Film theatre

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Possible Answers: CINEMA.

Last seen on: –Irish Times Simplex – Feb 22 2020
The Sun – Two Speed Crossword – Sep 9 2019
The Sun – Two Speed Crossword – Jul 9 2019
Irish Times Simplex Crossword – Oct 10 2018
Irish Times Simplex Crossword – Aug 7 2017

Random information on the term “Film theatre”:

IMAX is a 70 mm motion picture film format and a set of cinema projection standards developed in Canada in the late 1960s and early 1970s by Graeme Ferguson, Roman Kroitor, Robert Kerr, and William C. Shaw. IMAX has the capacity to record and display images of far greater size and resolution (detail) than conventional film systems. Unlike conventional projectors, the film is run horizontally (see diagram sprocket holes) so that the image width is greater than the width of the film. Since 2002, some feature films have been converted (or upgraded) into IMAX format for displaying in IMAX theatres and some have also been partially shot in IMAX. IMAX is the most widely used system for special-venue film presentations. As of June 2017, there were 1,257 IMAX theatres in 75 countries.


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The desire to increase the visual impact of film has a long history. In 1929, Fox introduced Fox Grandeur, the first 70 mm film format, but it quickly fell from use. In the 1950s, the potential of 35 mm film to provide wider projected images was explored in the processes of CinemaScope (1953) and VistaVision (1954), following multi-projector systems such as Cinerama (1952). While impressive, Cinerama was difficult to install. During Expo 67 in Montreal, the National Film Board of Canada’s In the Labyrinth and Ferguson’s Man and the Polar Regions both used multi-projector, multi-screen systems. Each encountered technical difficulties that led them to found a company called “Multiscreen”, with a goal of developing a simpler approach. The single-projector/single-camera system they eventually settled upon was designed and built by Shaw based upon a novel “Rolling Loop” film-transport technology purchased from Peter Ronald Wright Jones, a machine shop worker from Brisbane, Australia (see U.S. Patent 3,494,524). As it became clear that a single, large-screen image had more impact than multiple smaller ones and was a more viable product direction, Multiscreen changed its name to IMAX. An IMAX 3D theatre also is in operation near the former Expo 67 site at the Montreal Science Centre in the Port of Old Montreal.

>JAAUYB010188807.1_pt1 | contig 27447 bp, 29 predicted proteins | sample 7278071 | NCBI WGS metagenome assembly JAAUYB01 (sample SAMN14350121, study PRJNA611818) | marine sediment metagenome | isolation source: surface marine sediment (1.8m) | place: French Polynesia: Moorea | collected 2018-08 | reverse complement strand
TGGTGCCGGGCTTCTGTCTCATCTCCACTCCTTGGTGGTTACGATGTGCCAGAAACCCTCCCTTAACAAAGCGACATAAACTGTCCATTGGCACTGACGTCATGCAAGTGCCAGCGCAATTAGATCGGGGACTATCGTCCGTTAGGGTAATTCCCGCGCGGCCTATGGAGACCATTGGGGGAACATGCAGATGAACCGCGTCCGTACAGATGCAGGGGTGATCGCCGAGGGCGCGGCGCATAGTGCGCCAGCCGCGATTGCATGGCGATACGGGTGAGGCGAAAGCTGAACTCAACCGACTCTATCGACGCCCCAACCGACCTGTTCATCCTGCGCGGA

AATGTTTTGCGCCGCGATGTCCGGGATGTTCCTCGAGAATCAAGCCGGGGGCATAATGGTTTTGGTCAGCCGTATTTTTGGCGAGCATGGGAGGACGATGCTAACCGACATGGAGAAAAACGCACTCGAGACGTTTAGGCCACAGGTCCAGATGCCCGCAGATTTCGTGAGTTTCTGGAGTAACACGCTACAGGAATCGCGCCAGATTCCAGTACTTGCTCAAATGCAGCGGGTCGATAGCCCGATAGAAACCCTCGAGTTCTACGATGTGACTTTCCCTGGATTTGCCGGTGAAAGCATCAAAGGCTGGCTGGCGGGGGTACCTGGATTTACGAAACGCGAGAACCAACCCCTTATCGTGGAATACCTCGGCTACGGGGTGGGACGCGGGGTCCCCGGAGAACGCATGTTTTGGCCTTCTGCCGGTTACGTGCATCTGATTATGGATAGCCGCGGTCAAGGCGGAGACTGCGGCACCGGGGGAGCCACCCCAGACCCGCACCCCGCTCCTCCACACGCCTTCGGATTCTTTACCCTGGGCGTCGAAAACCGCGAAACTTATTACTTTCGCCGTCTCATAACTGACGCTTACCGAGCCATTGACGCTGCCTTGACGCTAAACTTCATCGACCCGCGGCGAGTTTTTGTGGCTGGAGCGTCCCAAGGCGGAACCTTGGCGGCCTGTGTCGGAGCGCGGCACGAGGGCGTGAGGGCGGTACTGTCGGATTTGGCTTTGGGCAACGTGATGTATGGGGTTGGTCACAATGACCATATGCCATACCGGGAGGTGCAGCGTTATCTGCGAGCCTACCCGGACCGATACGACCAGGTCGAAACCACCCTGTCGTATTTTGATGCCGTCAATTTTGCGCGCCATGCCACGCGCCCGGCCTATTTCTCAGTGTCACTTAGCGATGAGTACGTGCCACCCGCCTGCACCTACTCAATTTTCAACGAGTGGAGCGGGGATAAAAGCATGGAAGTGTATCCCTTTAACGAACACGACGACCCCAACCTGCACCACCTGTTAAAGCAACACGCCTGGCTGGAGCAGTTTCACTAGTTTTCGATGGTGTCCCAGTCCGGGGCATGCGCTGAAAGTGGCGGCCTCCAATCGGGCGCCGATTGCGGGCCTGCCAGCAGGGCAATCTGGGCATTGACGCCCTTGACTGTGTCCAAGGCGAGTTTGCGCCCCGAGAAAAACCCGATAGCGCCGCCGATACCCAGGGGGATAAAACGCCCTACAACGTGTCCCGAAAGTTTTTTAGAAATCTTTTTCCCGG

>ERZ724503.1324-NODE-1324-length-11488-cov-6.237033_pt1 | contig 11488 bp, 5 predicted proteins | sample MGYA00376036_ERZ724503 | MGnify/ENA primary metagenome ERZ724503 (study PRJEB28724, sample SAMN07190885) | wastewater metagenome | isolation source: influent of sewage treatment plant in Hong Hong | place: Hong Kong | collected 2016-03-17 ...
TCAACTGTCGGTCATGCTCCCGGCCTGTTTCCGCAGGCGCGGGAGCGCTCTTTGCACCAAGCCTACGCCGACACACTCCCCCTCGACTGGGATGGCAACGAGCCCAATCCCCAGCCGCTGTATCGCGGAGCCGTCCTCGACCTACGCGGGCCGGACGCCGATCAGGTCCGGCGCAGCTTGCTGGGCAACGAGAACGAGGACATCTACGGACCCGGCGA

Film theatre on Wikipedia

Random information on the term “CINEMA”:

Cinematography is the science or art of motion-picture photography by recording light or other electromagnetic radiation, either electronically by means of an image sensor, or chemically by means of a light-sensitive material such as film stock.

Typically, a lens is used to repeatedly focus the light reflected from objects into real images on the light-sensitive surface inside a camera during a questioned exposure, creating multiple images. With an electronic image sensor, this produces an electrical charge at each pixel, which is electronically processed and stored in a video file for subsequent display or processing. The result with photographic emulsion is a series of invisible latent images on the film stock, which are later chemically “developed” into a visible image. The images on the film stock are played back at a rapid speed and projected onto a screen, creating the illusion of motion.

Cinematography finds uses in many fields of science and business as well as for entertainment purposes and mass communication.

CINEMA on Wikipedia